Single-drop based modelling of solvent extraction in high-viscosity systems
- Modellierung von solventer Extraktion in hoch viskosen Systemen basierend auf Einzeltropfenexperimenten
Adinata, Donni; Pfennig, Andreas (Thesis advisor)
Aachen : Publikationsserver der RWTH Aachen University (2011)
Dissertation / PhD Thesis
Aachen, Techn. Hochsch., Diss., 2011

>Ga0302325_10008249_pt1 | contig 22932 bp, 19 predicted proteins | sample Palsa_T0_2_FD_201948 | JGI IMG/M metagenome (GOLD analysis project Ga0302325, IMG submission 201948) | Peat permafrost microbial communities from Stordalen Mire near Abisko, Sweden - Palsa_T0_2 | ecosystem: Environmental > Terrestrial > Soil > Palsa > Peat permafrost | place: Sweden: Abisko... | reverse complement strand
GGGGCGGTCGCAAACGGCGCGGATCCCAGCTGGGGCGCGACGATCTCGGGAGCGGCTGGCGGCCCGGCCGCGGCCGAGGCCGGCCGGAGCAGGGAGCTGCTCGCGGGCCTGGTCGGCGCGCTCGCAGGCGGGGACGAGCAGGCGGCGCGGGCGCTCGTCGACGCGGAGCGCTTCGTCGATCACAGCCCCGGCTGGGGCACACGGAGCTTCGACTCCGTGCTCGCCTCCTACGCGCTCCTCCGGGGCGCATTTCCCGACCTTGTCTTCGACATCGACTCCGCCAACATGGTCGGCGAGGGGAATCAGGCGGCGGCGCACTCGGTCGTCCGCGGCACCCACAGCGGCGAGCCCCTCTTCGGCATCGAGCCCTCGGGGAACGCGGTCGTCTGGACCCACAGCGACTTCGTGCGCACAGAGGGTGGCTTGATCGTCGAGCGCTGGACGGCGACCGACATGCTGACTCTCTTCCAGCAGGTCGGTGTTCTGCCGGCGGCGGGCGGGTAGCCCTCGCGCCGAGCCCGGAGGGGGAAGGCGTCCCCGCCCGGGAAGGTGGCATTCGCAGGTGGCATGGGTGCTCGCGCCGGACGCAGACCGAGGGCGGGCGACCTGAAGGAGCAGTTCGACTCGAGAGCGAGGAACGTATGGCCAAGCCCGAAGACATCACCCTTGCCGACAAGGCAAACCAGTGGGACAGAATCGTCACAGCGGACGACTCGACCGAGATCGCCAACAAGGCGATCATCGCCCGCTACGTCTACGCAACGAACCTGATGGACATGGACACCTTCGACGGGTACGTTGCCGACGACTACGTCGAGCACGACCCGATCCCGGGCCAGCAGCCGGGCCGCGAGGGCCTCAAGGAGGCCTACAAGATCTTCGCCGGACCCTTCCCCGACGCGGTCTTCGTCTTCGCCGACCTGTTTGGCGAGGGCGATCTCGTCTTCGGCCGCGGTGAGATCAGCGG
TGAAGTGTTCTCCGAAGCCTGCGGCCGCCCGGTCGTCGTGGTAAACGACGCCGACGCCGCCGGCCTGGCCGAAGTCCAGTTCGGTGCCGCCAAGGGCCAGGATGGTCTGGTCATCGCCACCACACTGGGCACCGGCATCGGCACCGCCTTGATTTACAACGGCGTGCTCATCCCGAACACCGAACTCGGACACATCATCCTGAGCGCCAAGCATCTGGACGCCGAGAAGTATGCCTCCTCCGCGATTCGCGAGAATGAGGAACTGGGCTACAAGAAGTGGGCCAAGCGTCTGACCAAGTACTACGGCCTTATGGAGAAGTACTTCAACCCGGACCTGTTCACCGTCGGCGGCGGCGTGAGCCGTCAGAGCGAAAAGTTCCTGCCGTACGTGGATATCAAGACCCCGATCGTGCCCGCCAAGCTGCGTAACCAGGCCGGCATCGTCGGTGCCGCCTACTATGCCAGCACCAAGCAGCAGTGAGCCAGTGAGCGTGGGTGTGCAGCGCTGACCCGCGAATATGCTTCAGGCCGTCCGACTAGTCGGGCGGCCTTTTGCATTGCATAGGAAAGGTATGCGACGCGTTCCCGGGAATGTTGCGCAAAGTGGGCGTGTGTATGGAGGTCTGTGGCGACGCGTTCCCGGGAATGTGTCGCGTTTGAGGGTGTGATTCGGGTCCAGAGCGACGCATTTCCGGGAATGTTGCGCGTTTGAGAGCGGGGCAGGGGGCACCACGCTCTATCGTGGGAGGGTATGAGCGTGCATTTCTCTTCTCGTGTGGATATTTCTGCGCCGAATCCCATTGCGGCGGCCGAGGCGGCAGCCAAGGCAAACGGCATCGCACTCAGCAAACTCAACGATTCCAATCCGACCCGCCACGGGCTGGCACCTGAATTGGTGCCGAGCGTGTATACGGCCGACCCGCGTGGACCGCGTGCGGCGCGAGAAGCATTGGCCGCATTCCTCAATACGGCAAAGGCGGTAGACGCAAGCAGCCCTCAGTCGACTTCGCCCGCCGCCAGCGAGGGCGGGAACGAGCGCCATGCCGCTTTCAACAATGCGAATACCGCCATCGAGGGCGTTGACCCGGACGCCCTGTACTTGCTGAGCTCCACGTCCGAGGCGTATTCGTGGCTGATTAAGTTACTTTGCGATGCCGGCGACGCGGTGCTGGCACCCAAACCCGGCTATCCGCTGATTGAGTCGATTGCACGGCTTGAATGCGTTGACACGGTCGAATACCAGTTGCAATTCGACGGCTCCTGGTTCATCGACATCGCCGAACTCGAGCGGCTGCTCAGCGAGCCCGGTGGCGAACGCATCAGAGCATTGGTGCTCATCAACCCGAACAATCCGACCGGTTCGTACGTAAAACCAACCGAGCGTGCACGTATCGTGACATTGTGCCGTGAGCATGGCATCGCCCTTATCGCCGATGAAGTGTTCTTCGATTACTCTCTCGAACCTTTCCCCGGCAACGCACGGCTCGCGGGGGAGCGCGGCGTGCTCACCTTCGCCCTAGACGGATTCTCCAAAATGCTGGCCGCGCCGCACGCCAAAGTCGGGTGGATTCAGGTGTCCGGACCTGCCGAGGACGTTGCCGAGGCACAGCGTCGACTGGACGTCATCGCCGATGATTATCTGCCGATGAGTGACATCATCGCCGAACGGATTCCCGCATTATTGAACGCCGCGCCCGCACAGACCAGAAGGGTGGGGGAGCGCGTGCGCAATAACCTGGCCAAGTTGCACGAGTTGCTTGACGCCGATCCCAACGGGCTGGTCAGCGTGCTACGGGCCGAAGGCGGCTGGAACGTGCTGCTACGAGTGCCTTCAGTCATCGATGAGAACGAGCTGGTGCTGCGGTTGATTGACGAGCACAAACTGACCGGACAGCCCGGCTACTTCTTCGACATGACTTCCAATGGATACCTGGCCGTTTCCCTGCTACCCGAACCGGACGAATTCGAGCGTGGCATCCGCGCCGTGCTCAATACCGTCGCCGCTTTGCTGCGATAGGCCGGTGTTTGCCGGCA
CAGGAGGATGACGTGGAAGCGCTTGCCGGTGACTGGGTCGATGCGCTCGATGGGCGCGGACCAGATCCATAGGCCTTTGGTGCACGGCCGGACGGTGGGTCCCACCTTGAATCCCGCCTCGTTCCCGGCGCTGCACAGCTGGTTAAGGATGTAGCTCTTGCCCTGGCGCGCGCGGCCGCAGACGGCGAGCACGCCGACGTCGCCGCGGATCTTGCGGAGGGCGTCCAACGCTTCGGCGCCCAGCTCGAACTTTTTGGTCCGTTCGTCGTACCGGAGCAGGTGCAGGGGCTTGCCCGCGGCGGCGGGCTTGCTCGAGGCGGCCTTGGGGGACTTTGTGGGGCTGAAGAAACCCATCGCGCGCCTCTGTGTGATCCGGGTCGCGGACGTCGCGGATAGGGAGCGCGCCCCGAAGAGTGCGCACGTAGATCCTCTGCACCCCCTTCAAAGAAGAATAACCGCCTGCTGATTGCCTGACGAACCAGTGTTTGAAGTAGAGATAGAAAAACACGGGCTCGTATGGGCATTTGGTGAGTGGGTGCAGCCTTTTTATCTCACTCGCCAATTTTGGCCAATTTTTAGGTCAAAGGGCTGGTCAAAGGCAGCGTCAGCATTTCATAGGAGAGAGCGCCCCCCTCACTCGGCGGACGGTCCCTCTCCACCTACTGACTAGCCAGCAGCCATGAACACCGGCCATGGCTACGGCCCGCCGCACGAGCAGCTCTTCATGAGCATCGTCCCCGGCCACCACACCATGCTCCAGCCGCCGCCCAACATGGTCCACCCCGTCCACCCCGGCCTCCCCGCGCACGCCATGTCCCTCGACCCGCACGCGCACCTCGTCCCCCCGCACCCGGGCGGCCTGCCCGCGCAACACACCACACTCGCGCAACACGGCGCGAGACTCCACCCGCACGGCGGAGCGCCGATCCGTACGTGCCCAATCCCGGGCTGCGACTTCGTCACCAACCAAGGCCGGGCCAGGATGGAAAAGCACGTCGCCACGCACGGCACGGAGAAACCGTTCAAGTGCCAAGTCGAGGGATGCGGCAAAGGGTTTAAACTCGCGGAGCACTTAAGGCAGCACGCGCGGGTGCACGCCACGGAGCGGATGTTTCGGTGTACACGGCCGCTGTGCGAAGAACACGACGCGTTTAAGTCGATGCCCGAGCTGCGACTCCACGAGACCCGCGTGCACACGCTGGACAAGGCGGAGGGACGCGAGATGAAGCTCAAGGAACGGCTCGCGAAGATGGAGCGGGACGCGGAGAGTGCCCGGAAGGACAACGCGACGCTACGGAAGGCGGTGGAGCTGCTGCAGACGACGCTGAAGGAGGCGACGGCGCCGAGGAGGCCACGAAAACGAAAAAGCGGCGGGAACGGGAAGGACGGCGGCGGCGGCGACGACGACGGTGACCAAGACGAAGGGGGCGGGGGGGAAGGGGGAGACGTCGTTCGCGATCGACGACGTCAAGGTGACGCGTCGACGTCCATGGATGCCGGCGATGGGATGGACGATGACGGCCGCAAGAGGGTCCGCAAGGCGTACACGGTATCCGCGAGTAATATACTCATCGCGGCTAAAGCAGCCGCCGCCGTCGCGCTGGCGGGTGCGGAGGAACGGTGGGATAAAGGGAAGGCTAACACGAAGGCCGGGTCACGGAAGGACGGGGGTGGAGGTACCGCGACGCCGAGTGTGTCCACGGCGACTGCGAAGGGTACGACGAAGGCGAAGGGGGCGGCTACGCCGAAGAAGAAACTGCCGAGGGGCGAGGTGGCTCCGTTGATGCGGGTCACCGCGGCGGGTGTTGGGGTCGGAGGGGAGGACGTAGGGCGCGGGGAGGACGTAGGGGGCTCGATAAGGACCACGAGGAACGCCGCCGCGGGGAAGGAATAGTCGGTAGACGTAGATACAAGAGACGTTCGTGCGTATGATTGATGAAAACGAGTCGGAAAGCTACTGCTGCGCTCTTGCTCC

The knowledge in the area of solvent extraction is limited for high-viscosity systems while the economic importance of such systems has always been known, because the chemical industry concerns chemicals processed at high viscosities such as extraction of pharmaceuticals from fermentation broth. In the future raw materials for chemicals will increasingly stem from renewable biological origin. These chemicals have often higher viscosities than conventional ones. Extraction may be more suitable separation process for process as compared to distillation. In this work the influence of high viscosity on extraction was researched. The extraction column behaviour for high-viscosity systems predicted and simulated by using the ReDrop programme. The test system used to investigate the extraction in high viscosity systems was polyethylene glycol (PEG) with water. PEG 4000 with water and PEG 600 with water respectively were used as continuous phase. Toluene and toluene with paraffin were used as disperse phase. Acetone was used as mass transfer component. The sedimentation velocity and the mass transfer of single drops in high-viscosity systems were investigated with laboratory scale experiments. Henschke’s model (2003) was validated with the experimental results. To increase the accuracy of the drop sedimentation velocity, Henschke’s model was modified by using a factor of 4 and = 5. It was even possible to obtain the general parameters, by fitting the experimental data with the results of Henschke’s model. For toluene the parameters are = 7.55 mm, = 0.085, and = 0.79, as well as for toluene with paraffin = 2.95 mm, = 0.085, and = 1.24. The sedimentation velocity and mass transfer of single drops is strongly influenced by the viscosity of the continuous phase. The effect of viscosity on the disperse phase is observable, but less significant. The viscosity of the continuous and the disperse phase affect the mass-transfer rate. The influence of viscosity in the continuous phase on the mass-transfer rate is considerably higher. The effect of viscosity in the disperse phase is observable, but less significant. Additionally, the diffusion coefficient has only a small influence on the error. The model of Wilke Chang may be applied to estimate in high viscosity systems. The behaviour of a pilot-plant scale pulsed sieve-tray extraction column was investigated. The extraction column in high viscosity systems could be better operated with a sieve-tray hole-diameter of 8 mm than with a diameter of 2 mm. The flow rates are by a factor of 20 lower as compared to low-viscosity systems. The separation performance with high viscosity system is about 4 times lower compared to low viscosity systems. The experimental data gained at the pulsed sieve-tray extraction column were compared with the simulation results of the ReDrop program. The extraction column behaviour in high-viscosity systems can be predicted well by using ReDrop program. A parameter study showed, that in contrast to, has a very strong influence on the number of theoretical stages Nth,sim. Different models determine values for Dax,c that differ by factor of 100, thus, reliable results for the mass-transfer performance in ReDrop are only able when employing sound models for Dax,c. The model of Henschke (2003) for the maximum stable diameter cannot be applied to liquid-liquid systems with a highly viscous continuous phase; therefore, the model for maximum stable diameter must be adjusted. In order to do so, more experimental effort should be put into understanding drop breakage in the presence of a high viscosity continuous phase. It was shown that in principle ReDrop may be used to simulate extraction columns with a high viscosity continuous phase. The mean relative deviation between experimentally found hydrodynamic parameters, such as hold-up and Sauter mean diameter is about 20%.